Billionaires: NBA legend LeBron James joins elite billionaires' club

In our fortnightly roundup, Rakesh Jhunjhunwala makes $35 million bet on low-cost airline and Blackstone’s Jon Gray joins world’s 500 richest

Basketball player LeBron James has earned $330 million in player salaries and another $700m off the court from endorsements, merchandising, licensing and his media business. Photo: AFP
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LeBron James

Basketball player LeBron James has joined the exclusive billionaires’ club, sports website Sportico reported.

The Space Jam: A New Legacy star is the first active player from the National Basketball Association to crack $1 billion in career earnings.

James, 36, has earned $330 million in player salaries and another $700m off the court from endorsements, merchandising, licensing and his media business, according to the report. His current endorsement partners include Nike, PepsiCo, AT&T, Walmart, GMC, Epic Games, Beats, Blaze Pizza and Rimowa.

James entered the NBA straight from high school in 2003, armed with endorsement deals from Nike, Coca-Cola and Upper Deck, according to the report.

The only other athletes to earn $1bn while still active are golfer Tiger Woods, boxer Floyd Mayweather, tennis star Roger Federer and football greats Cristiano Ronaldo and Lionel Messi.

Rakesh Jhunjhunwala

Billionaire investor Rakesh Jhunjhunwala is planning to acquire 70 aircraft within four years for a new airline he wants to set up in India amid optimism that more people will travel by air.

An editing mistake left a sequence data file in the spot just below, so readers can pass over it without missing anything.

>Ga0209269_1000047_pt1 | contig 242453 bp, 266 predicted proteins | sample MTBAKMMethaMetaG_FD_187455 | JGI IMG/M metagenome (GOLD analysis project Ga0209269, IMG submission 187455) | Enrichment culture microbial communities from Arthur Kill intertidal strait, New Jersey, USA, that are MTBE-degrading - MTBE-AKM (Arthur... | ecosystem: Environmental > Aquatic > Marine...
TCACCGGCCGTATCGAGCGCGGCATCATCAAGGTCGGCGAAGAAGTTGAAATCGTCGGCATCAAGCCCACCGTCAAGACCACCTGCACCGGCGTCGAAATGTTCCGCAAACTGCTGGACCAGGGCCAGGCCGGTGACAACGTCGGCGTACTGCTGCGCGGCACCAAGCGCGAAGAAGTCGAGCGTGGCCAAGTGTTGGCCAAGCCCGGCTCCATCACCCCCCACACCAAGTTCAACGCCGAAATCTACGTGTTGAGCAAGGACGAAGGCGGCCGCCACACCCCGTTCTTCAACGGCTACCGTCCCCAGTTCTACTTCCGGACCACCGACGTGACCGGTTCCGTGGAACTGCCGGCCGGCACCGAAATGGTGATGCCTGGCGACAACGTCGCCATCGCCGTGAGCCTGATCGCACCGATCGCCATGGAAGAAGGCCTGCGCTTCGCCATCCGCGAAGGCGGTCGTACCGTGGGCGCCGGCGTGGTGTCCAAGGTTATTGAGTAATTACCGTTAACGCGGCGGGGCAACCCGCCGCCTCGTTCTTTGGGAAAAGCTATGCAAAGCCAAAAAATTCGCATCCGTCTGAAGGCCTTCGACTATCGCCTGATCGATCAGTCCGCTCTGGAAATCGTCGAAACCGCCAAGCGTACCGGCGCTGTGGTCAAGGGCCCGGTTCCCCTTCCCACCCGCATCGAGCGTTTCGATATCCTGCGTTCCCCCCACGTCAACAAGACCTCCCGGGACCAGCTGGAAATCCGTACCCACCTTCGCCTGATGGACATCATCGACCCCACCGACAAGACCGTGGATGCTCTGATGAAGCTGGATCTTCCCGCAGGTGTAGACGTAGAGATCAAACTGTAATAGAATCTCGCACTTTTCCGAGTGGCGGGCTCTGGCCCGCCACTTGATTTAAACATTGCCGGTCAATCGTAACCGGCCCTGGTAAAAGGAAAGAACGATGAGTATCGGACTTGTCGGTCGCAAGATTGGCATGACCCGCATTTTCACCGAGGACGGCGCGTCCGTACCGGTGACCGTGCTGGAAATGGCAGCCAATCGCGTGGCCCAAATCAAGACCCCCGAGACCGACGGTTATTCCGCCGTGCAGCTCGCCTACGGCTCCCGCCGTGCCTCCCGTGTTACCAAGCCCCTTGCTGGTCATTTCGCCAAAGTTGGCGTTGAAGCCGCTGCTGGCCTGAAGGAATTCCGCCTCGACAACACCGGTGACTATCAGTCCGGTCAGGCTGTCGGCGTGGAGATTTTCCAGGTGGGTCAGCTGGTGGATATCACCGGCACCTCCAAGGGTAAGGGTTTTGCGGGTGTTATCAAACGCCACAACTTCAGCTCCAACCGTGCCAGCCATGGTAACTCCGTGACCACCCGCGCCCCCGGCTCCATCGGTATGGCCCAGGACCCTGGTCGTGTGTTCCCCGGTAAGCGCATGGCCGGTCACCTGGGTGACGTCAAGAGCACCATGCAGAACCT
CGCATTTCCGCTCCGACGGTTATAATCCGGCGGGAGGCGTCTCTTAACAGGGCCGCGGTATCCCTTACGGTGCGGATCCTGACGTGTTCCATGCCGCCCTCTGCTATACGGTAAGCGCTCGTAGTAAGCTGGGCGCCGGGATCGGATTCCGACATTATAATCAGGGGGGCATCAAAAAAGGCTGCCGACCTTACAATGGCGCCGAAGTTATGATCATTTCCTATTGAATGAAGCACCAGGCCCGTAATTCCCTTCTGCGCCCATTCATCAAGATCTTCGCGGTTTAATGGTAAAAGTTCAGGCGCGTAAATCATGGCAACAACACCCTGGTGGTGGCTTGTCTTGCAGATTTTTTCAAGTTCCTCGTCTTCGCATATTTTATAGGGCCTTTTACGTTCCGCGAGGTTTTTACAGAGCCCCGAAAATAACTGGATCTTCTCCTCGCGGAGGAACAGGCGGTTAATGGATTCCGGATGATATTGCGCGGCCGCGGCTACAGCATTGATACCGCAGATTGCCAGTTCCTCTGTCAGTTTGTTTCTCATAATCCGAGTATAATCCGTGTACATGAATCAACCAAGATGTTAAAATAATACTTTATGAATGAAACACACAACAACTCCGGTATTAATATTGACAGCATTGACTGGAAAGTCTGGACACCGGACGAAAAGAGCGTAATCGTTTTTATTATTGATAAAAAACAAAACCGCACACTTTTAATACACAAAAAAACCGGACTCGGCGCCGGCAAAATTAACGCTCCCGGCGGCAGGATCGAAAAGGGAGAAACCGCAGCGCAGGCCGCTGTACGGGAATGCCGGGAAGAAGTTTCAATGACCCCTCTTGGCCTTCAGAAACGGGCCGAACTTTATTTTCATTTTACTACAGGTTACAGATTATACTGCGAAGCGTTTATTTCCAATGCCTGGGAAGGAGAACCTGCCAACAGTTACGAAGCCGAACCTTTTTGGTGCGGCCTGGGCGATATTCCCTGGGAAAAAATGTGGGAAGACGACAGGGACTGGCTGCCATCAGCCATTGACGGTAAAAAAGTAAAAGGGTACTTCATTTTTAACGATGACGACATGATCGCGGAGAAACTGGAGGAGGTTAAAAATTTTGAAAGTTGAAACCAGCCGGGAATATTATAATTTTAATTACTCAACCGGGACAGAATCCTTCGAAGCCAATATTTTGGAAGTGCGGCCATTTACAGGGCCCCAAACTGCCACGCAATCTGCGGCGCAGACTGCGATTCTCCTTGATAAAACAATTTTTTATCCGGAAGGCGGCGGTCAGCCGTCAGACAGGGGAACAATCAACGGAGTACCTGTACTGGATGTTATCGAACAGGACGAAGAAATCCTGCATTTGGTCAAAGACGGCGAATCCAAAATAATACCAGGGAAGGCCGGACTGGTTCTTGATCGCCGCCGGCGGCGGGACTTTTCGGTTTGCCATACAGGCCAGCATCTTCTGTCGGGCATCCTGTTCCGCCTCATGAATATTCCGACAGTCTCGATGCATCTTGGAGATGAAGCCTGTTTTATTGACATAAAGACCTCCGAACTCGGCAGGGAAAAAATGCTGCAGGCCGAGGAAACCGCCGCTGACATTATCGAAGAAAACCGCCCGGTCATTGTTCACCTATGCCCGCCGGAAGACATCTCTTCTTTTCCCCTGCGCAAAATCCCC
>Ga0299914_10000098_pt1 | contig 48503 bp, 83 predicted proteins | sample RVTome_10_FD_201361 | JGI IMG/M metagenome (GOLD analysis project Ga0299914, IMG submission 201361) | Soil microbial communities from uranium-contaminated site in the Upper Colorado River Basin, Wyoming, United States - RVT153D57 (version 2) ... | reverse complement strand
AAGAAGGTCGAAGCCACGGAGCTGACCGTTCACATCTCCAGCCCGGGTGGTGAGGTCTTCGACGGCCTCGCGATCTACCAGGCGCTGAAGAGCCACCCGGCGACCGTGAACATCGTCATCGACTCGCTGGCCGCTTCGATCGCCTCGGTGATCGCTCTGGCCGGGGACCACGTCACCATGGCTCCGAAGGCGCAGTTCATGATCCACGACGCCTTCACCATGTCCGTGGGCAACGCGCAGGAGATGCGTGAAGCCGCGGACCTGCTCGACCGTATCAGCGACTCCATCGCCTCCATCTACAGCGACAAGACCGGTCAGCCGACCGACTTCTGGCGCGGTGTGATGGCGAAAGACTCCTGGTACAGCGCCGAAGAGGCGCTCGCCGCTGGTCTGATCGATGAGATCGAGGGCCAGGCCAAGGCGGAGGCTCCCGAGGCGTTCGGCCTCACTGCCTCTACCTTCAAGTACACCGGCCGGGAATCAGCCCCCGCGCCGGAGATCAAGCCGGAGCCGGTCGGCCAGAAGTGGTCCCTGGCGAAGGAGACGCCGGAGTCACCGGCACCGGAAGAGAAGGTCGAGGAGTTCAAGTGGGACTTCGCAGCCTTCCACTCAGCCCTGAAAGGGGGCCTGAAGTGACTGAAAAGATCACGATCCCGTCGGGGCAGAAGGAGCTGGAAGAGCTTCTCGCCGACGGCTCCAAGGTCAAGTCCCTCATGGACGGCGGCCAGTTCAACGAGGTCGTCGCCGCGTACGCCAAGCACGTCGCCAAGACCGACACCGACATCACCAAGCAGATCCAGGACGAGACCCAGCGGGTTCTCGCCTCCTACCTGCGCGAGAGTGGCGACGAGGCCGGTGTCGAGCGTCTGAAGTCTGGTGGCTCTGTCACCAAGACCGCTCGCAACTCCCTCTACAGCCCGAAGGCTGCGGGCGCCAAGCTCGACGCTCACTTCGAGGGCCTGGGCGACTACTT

Mr Jhunjhunwala, who is considering investing $35m and would own 40 per cent of the airline, expects to get a no-objection certificate from India’s aviation ministry in the next 15 days, he told Bloomberg Television.

The ultra-low cost airline will be called Akasa Air and the team, which includes a former senior executive of Delta Air Lines, is looking at planes that can carry 180 passengers, he said.

It’s a bold bet by Mr Jhunjhunwala, who’s known locally as India’s Warren Buffett, in a market that has seen some airlines collapse in the face of intense fare wars and high costs. Still, what was once the world’s fastest-growing aviation market holds an allure and Mr Jhunjhunwala is looking at opportunities to woo flyers with a new airline offering low fares.

I’m very, very bullish on India’s aviation sector in terms of demand. I think some of the increment players may not recover
Rakesh Jhunjhunwala, investor

“For the culture of a company to be frugal you’ve to start off fresh,” Mr Jhunjhunwala said. “I’m very, very bullish on India’s aviation sector in terms of demand.”

Even before the Covid-19 pandemic, airlines in India were struggling. Kingfisher Airlines, once the country’s second-largest domestic carrier, ended operations in 2012 and Jet Airways India, which was recently approved to fly again, collapsed in 2019.

While demand for air travel has been hit globally, India’s aviation industry is at greater risk of delayed recovery as the threat of a third wave of infections looms. Airlines are feeling the impact.

Vistara, which Singapore Airlines jointly owns with conglomerate Tata Group, is in discussions with Boeing and Airbus to delay aircraft deliveries and make changes to the payment timetables. IndiGo, India’s largest airline, reported a wider-than-anticipated loss as Covid-19 disruption crimped its revenue.